It is easy to discount the sustainability principles that Santa Clara upholds but it seems as though many other universities perform similar practices on campuses across the nation. Yet, some universities practice sustainability differently than Santa Clara does and these practices could be more beneficial.
According to Princeton Review, Santa Clara University is ranked the 17th most sustainable school in the country. So, what are the higher ranked Universities doing in regards to sustainability? (Princeton Review Staff)

Colorado State University (CSU) seemed to be on the right track. They displayed the graph pictured below on their website stating that agriculture was the biggest problem in regards to climate changes. This is true having previously been educated that agriculture is in fact the greatest contributor to global warming and other climate issues. (Colorado farming system vulnerability and response options show the potential impact of climate-smart agriculture. Extracted from Annex A.3.1 Palombi and Sessa 2013)

As I read through Colorado State University’s website, I started to become convinced: this campus uses solar panels, properly recycles, and seems to realize the true problems with sustainability. CSU does recognize agriculture as the main issue but I soon realized that they recognize the wrong idea behind agricultural sustainability issues. CSU’s main focus was to minimize water use when raising crops and livestock rather than deeply discussing the ideas of greenhouse gases produced from agriculture. The website does happen to mention other concerns in regards to agriculture such as fertilizers but these examples lack the same quality of depth that the discussion on irrigation systems obtain. Instead, they explained that the university partnered with the Colorado Water Institute to use recycled water to grow plants and care for animals. Lou Swanson, editorial author of CSU Water Center’s Volume 33 Issue 1 of Colorado Water: “Climate Smart Agriculture” journal, expresses that “Groundwater based irrigation systems in interior arid plains” collectively raise the biggest agriculture, environmental issue (Swanson).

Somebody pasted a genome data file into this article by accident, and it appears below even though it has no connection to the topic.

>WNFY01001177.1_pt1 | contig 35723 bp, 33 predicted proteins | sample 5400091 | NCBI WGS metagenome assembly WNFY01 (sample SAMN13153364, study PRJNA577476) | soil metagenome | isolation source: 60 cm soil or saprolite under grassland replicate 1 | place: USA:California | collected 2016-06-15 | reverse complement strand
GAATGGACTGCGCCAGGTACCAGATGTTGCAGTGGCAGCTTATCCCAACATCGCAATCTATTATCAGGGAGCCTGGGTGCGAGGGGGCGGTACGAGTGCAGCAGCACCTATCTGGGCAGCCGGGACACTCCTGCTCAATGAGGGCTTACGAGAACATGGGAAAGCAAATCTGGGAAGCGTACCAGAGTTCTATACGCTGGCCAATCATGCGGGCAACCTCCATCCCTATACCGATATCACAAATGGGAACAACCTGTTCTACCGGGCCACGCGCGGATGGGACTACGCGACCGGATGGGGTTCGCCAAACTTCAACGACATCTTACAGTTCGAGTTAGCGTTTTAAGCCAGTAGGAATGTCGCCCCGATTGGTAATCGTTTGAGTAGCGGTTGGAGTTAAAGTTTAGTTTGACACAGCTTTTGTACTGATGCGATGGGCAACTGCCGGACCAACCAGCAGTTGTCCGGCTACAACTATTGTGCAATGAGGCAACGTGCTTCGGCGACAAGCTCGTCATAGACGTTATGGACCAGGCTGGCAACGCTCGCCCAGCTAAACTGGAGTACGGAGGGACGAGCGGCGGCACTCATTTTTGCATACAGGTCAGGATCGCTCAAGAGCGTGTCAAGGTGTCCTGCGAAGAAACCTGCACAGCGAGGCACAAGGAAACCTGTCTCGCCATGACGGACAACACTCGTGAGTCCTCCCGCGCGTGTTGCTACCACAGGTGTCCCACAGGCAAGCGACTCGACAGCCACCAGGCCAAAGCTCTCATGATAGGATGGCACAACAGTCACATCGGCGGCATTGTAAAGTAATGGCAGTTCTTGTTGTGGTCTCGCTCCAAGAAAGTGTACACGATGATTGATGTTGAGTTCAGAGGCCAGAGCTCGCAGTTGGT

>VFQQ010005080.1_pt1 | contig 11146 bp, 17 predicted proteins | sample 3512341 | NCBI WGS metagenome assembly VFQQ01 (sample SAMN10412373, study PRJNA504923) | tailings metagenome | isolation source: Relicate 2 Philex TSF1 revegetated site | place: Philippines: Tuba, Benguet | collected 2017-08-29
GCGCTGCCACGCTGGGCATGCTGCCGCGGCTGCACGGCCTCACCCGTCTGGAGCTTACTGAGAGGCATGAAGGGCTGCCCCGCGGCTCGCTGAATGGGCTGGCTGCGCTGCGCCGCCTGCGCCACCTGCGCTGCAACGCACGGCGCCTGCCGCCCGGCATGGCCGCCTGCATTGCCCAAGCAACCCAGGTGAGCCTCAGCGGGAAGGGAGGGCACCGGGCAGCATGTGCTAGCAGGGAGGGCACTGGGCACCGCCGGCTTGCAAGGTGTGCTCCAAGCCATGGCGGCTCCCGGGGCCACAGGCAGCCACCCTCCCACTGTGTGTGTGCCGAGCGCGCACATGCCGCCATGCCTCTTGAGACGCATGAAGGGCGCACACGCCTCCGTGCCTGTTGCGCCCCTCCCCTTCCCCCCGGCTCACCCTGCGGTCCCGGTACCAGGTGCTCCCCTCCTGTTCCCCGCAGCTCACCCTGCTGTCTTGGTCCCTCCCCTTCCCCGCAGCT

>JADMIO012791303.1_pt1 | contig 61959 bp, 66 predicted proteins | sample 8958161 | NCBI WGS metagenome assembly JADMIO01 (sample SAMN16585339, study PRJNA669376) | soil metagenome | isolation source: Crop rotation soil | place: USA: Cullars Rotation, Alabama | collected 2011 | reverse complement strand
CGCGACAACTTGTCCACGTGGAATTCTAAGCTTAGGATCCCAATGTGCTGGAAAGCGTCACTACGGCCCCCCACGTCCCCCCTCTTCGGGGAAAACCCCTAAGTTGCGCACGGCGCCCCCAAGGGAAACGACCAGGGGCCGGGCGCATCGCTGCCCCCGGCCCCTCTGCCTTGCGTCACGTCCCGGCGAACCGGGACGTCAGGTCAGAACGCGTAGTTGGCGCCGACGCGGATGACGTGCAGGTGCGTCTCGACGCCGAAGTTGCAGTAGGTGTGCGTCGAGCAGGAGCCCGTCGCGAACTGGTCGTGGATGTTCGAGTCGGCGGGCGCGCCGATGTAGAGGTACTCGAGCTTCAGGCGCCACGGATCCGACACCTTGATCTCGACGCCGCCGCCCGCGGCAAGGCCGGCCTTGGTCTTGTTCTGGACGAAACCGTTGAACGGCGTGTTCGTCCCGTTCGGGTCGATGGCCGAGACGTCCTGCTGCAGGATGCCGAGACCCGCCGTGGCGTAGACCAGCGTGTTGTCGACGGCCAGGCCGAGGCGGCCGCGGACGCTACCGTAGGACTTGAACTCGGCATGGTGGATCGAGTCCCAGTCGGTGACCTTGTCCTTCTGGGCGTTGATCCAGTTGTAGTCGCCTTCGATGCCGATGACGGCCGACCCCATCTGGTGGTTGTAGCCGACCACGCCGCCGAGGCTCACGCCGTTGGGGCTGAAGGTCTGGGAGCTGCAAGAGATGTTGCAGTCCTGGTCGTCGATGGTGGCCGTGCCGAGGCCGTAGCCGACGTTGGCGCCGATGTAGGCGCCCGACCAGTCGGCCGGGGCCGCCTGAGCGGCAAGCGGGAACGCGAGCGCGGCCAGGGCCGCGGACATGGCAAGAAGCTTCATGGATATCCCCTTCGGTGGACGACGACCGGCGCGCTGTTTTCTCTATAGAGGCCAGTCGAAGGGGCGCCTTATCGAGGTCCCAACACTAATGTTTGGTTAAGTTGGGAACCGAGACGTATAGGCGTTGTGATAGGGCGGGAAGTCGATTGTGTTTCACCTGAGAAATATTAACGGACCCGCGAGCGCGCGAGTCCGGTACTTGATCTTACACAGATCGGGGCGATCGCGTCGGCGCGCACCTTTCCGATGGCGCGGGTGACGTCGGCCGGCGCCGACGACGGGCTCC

What started as seemingly one of the first large groups that was able to recognize the main issues of climate change and related issues ended by making a full loop back the same sustainability efforts used by other universities: waste reduction and water conservation– deja vu.

This raises the question: If our time is being wasted on sorting waste as well as conserving water and energy, what can Santa Clara do?

Turning away from these superficial environmentalism efforts is difficult because it is what has been preached to us throughout our lifetimes. Additionally, it is difficult because the answer to sufficiently elevate the campuses sustainability, would be Santa Clara University banning all meat and animal products. This would be the most beneficial practice to the environment but at this point it is unfeasible. Banning animal products would not only cause a greater uproar than encouraging shorter showers but because “the majority of people eat meat or consume animal products here, people would definitely take some sort of action”, freshman student Samantha DiBenedetto confirmed. After surveying 30 people by questioning in person, about 78% (23 out of 30 people) expressed that it would be impossible or too hard to give up animal products. Additionally, if campuses began to ban animal products, students would still purchase and consume these products from other vendors.